FIFA World Cup 2022 Qualifiers - 3 Reasons why India could not live up to expectations
A 1-0 defeat in Muscat to Oman looks like the final nail in India's 2022 FIFA World Cup qualifying campaign. Despite starting with high hopes, the qualifiers have turned out to be a massive disappointment for the Blue Tigers.
Having played five games in the competition, Igor Stimac's men have only three points on the board and are yet to register a victory.
While Oman and Qatar were considered superior teams, the lacklustre performance and unsatisfactory results against Afghanistan and Bangladesh do raise a lot of concern.
While India have done better than its campaign for the 2018 edition, it is hard not to feel that things should have been a lot better.
When one looks back at the group and the matches, there was easily the potential to at least challenge for second place and make it to the next round. When one remembers that India was able to hold Asian champions Qatar to a 0-0 draw in Doha, the disappointment grows manifold.
With talks of progress reverberating around Indian football in recent times, the last three months have been particularly deflating. At the moment it seems, one step forward and two steps back has become the story of Indian football.
The celebrations after the late equalizer against Bangladesh in Kolkata were widely criticized and have made people question the 'mentality' of the team and makes one wonder if the team has the attitude to win big and win consistently.
However, a lot more has gone wrong for the Indian football team over the course of the qualifying campaign. Here is a look at some reasons.
#3 Lack of preparation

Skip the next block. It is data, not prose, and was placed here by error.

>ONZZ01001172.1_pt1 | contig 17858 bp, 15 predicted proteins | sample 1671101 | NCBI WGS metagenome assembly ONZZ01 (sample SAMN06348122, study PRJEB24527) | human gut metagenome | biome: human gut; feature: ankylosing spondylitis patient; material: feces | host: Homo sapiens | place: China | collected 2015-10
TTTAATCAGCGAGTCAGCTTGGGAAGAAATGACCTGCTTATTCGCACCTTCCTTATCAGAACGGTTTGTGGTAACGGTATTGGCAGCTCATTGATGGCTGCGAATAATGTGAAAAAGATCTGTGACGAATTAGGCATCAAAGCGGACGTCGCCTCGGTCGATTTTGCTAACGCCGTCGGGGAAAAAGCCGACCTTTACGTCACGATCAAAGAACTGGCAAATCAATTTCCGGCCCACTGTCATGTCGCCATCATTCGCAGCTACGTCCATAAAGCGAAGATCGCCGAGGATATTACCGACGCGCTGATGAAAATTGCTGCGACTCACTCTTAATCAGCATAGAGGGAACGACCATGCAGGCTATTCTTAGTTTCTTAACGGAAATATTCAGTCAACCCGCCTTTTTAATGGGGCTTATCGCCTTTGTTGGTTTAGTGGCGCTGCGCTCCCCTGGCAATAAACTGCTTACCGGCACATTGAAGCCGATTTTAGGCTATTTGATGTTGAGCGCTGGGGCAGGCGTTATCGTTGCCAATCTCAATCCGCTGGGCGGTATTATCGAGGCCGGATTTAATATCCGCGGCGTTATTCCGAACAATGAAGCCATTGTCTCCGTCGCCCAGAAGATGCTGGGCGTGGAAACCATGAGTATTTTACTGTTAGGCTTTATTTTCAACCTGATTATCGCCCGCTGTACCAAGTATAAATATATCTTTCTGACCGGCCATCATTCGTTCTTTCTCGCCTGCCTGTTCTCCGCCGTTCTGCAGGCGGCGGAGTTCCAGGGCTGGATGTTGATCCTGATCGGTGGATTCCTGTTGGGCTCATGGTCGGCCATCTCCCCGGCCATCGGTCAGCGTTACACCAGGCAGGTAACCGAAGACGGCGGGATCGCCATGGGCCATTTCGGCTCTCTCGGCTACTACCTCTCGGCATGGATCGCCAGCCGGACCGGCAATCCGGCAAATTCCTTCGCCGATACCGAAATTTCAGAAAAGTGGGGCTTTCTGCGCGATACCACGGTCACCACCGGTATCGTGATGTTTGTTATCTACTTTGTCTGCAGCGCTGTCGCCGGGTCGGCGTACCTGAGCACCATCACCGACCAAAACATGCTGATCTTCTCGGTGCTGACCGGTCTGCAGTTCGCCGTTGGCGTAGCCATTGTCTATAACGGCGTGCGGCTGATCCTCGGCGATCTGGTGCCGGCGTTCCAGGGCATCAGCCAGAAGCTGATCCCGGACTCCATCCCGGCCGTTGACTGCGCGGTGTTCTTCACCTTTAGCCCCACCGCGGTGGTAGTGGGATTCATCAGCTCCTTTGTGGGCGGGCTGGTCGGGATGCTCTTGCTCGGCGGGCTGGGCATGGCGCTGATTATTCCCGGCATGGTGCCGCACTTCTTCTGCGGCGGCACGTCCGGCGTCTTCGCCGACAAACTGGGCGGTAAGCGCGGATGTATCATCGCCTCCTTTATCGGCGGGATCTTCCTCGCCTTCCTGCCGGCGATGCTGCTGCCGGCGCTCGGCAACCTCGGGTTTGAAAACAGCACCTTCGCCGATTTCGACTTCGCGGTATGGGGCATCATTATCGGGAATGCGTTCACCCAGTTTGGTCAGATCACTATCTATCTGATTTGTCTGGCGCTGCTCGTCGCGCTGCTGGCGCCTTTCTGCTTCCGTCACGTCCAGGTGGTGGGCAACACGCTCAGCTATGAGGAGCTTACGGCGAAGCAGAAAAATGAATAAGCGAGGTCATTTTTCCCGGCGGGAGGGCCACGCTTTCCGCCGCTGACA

It will be naive to think that problems with Indian football are simply down to the players or coaches. As the I-League vs ISL controversy highlighted, the administration of the sport is far from perfect in the country they need to take the blame for what has transpired.
The reality is the team were the preparations were simply not good enough.
Going into a World Cup qualifiers with a coach only three months into the job is far from ideal.
The effects of the team adapting to a new system and style of play have shown over the last five games and probably if Stimac had spent more time with the team, it could have been a different story. However, with the Asia Cup taking place in January, that is still understandable.
However, one does have to question the scheduling of India's domestic leagues. The Indian Super League began on 20 October after India had played three games in the qualifiers. The I-League begins only begins on 30th November.
Basically, no Indian player played any competitive football from March onwards apart from those who were selected to play the Kings Cup in June and Intercontinental Cup in July.
Ultimately, the players were directly thrown into the grind of the qualifiers and lacked match practice. In the first game against Oman at Guwahati, the Blue Tigers were in the lead till the 80th minute but evidently, tiredness was setting in and they ended up conceding twice in the last 10 minutes.
It's worth pondering whether a team was fit and had regular minutes under their belt would have let this happen.
Moreover, one has to question why were more friendlies not organized. For example in October, India was playing only one game that was on the last match-day of the international break.
Having a match against quality opposition before that would have allowed Stimac to experiment with the team and also give players some much-needed minutes on the pitch.